Our study has several limitations. First, we could not evaluate the relationship between NIRS-derived variables and outcome in different disease categories (e.g. sepsis) due to the small number of patients and/or deaths in each subgroup. Second, our study cannot demonstrate a direct causal relationship between altered tissue oxygenation or microvascular dysfunction and outcome. Several studies have identified correlation between macro-haemodynamic parameters and NIRS-derived variables [30, 31]. In accordance with previous findings, our study showed more severe alterations in NIRS-derived variables in the presence of hypotension. Even if we cannot exclude reduction in perfusion pressure as the primary cause of the impairment in tissue O2 extraction and microvascular reactivity, it is noteworthy that the association between delta-downslope, upslope, AUC StO2 and survival was independent of MAP. Interventional studies incorporating NIRS parameters among resuscitation targets are needed to demonstrate a causal relationship between improved tissue O2 extraction or microvascular reactivity and better outcome.

By evaluating 89 patients daily for 8 (4, 15) days per patient, we performed more than 800 NIRS sessions, thus creating probably one of the largest existing databases. Nonetheless, the sample size could have been too small to evaluate differences in mortality, thus some analyses may have been underpowered. Moreover, results of the analyses of mean values during the ICU stay may be partly biased by the smaller number of measurements available for ICU non-survivors as compared to survivors due to a shorter ICU length of stay, possibly leading to overestimation of the statistical significance in these comparisons. Last, we did not assess other parameters that can be derived as part of the VOT, such as the nirVO2 (an index of local O2 consumption) [32], which may have proved of important physiologic and prognostic value.


Our study confirms the association between altered NIRS-derived measurements and mortality in critically ill patients and supports the usefulness of NIRS monitoring in conjunction with a VOT for risk stratification of ICU patients. Moreover, this is the first study to explore the potential relevance of variations in the desaturation slope during ischaemia. A decrease in the desaturation rate in the last part of the ischaemic phase of the VOT was associated with a worse outcome, and could suggest impaired microcirculatory autoregulation, which limits the tissue O2 extraction capacity.



acute physiology and chronic evaluation score


adenosine triphosphate


area under curve of the hyperaemic response




heart rate


intensive care unit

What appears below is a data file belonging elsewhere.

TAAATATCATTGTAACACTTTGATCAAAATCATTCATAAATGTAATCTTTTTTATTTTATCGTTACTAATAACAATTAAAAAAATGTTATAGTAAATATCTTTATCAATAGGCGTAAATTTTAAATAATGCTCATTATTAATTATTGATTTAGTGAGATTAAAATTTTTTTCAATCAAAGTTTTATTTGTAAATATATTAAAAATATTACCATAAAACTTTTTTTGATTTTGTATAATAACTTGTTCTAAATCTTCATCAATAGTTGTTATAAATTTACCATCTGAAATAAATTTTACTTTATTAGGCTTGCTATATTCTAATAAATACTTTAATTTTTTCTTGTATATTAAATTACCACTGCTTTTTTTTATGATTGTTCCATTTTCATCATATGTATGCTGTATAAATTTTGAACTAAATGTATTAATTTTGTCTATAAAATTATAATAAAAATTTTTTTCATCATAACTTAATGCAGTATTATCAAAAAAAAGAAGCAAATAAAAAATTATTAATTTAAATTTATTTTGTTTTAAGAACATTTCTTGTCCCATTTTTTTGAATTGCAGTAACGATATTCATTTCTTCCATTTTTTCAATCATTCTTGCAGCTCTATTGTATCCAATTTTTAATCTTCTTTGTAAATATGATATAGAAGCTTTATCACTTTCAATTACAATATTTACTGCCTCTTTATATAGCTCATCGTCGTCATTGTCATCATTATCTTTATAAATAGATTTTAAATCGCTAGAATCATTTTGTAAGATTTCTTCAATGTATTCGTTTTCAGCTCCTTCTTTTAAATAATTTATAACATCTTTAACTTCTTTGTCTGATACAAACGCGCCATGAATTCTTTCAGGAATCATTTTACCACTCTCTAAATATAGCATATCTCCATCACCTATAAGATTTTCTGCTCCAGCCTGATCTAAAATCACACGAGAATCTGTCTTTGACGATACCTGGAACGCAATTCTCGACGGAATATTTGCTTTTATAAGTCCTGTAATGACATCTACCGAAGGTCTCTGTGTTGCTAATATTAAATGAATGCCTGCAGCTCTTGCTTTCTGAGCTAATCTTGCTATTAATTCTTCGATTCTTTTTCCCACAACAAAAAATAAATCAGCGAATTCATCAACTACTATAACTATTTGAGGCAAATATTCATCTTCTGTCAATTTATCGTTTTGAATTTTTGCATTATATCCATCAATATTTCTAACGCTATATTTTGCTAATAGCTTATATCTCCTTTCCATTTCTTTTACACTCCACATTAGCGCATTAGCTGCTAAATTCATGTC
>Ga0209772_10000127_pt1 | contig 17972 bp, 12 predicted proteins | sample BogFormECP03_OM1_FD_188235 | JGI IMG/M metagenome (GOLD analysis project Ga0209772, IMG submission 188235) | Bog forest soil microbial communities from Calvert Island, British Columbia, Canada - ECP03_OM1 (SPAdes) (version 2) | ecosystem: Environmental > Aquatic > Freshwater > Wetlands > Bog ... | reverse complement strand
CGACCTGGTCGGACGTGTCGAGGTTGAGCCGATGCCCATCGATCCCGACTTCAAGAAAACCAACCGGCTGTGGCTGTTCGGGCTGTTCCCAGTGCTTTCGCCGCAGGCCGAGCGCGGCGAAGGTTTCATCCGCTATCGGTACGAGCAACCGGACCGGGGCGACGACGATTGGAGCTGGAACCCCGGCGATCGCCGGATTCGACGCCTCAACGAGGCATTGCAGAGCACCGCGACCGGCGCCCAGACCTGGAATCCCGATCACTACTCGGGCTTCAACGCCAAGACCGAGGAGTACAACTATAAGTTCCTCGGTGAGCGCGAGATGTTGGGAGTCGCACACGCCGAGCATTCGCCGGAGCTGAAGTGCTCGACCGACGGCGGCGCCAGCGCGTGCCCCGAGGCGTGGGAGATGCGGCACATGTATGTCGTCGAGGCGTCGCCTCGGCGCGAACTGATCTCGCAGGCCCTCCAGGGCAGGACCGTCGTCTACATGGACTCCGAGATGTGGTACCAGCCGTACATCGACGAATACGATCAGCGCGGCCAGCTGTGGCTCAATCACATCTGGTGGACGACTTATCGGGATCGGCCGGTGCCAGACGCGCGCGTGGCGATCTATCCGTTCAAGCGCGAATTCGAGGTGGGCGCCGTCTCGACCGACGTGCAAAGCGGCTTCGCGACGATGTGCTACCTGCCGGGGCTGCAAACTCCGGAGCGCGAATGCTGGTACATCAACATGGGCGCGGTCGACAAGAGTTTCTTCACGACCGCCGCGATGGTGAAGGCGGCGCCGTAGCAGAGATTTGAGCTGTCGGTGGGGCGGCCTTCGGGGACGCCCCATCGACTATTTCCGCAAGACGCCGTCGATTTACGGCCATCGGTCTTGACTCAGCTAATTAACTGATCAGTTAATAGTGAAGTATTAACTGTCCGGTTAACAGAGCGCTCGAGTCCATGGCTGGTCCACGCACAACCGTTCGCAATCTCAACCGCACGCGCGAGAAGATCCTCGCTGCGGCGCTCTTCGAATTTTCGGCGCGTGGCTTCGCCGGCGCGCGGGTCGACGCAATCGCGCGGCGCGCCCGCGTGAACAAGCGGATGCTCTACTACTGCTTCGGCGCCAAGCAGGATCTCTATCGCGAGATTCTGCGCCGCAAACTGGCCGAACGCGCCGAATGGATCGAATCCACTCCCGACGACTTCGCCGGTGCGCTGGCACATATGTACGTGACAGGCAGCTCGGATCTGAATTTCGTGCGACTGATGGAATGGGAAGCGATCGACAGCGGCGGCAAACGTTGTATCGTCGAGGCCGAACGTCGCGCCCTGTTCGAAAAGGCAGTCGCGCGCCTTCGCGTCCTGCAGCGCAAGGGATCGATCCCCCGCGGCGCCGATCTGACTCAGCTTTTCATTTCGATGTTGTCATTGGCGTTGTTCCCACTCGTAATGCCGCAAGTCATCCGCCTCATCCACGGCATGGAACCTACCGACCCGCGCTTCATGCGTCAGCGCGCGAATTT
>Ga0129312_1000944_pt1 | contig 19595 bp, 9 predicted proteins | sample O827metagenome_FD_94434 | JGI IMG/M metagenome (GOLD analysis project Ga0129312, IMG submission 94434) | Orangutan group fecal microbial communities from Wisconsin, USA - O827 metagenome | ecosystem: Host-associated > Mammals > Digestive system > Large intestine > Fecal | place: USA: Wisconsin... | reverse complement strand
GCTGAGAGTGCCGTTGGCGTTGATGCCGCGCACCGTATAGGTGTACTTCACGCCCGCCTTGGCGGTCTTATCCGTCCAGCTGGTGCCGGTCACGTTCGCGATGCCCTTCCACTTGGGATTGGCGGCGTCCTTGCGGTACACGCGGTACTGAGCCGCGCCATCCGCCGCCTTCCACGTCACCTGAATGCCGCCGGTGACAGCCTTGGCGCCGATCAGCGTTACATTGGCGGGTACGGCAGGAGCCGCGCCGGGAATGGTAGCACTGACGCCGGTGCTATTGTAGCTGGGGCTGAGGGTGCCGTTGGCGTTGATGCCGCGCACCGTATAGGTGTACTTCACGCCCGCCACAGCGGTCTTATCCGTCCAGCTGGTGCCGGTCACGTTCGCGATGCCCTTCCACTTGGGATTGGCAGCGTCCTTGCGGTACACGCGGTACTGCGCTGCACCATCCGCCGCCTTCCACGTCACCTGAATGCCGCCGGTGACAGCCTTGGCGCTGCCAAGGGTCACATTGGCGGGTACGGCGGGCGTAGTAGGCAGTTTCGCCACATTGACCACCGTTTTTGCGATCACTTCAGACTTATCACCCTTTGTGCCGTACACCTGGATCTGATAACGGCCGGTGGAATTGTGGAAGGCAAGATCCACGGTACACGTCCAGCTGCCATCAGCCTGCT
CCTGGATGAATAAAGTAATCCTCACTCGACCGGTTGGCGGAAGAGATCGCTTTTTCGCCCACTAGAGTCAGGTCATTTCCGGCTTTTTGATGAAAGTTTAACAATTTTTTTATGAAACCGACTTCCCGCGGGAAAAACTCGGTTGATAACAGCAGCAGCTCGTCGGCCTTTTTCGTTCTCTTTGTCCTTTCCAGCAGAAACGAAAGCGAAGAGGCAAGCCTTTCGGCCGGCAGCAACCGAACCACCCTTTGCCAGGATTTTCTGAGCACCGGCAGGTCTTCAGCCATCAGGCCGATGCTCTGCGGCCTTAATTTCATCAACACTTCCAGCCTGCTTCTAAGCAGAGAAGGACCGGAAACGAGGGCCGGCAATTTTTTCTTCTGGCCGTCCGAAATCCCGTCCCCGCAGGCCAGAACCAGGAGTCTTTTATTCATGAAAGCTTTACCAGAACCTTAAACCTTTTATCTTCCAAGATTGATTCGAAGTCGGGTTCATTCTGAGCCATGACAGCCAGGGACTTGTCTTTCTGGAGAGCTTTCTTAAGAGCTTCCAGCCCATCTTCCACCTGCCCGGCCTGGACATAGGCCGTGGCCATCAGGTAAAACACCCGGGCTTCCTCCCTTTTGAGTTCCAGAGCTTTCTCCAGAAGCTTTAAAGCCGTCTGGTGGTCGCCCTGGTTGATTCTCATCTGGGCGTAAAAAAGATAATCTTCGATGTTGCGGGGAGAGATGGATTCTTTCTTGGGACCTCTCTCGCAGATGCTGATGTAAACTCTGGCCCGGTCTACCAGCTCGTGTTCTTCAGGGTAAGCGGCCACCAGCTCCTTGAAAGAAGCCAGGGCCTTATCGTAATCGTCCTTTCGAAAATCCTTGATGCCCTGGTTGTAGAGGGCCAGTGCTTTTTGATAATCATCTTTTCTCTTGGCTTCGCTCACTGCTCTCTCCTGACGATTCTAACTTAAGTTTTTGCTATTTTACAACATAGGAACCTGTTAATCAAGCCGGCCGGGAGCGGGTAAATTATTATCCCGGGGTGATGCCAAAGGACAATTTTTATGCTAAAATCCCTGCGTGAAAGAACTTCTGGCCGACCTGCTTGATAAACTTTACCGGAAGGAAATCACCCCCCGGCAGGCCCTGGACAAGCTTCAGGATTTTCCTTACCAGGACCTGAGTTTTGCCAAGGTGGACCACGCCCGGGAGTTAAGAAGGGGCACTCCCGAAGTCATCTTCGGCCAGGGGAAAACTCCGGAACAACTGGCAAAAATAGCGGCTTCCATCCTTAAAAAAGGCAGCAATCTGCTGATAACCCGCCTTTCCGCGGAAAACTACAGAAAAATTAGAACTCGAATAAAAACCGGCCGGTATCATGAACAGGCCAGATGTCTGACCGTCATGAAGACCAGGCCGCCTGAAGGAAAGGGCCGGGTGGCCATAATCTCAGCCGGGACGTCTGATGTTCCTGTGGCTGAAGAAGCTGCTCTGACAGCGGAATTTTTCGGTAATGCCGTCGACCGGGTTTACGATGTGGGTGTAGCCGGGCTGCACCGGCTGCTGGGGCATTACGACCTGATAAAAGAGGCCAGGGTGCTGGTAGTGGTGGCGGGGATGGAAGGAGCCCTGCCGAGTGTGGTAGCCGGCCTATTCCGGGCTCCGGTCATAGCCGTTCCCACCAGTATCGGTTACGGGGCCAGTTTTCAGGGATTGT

mean arterial pressure


near-infrared spectroscopy


nitric oxide




receiver operating characteristics


sequential organ failure assessment


tissue oxygen saturation


central venous oxygen saturation


tissue haemoglobin index


vascular occlusion test



The authors wish to thank the medical and nursing staff of the Intensive Care Unit of Azienda Ospedaliera Universitaria “Ospedali Riuniti” of Ancona (Italy) for its support in the realization of this work.


Local departmental funding.

Availability of data and materials

The data that support the findings of this study are available from the corresponding author upon reasonable request.

Authors’ contributions

AD, EA, RR, PP and MS designed the study, contributed to the interpretation of the data and revised the manuscript critically for important intellectual content. ED, RD, CS, AC, ST and VM contributed to the acquisition and analysis of the data and drafted the manuscript. All authors gave final approval of the version to be published. All authors agreed to be accountable for all aspects of the work in ensuring that questions related to the accuracy or integrity of any part of the work are appropriately investigated and resolved.

Competing interests

The authors declare that they have no competing interests.

Consent for publication

Not applicable.

Ethics approval and consent to participate

The study protocol was approved by our local ethical committee of Azienda Ospedaliera Universitaria “Ospedali Riuniti” of Ancona, Italy (protocol number 212639). Written informed consent was obtained from all patients or their next of kin.

Open AccessThis article is distributed under the terms of the Creative Commons Attribution 4.0 International License (, which permits unrestricted use, distribution, and reproduction in any medium, provided you give appropriate credit to the original author(s) and the source, provide a link to the Creative Commons license, and indicate if changes were made. The Creative Commons Public Domain Dedication waiver ( applies to the data made available in this article, unless otherwise stated.

Authors’ Affiliations

Anesthesia and Intensive Care Unit, Department of Biomedical Sciences and Public Health, Università Politecnica delle Marche, Ancona, Italy
Bloomsbury Institute of Intensive Care Medicine, Division of Medicine, University College London, London, UK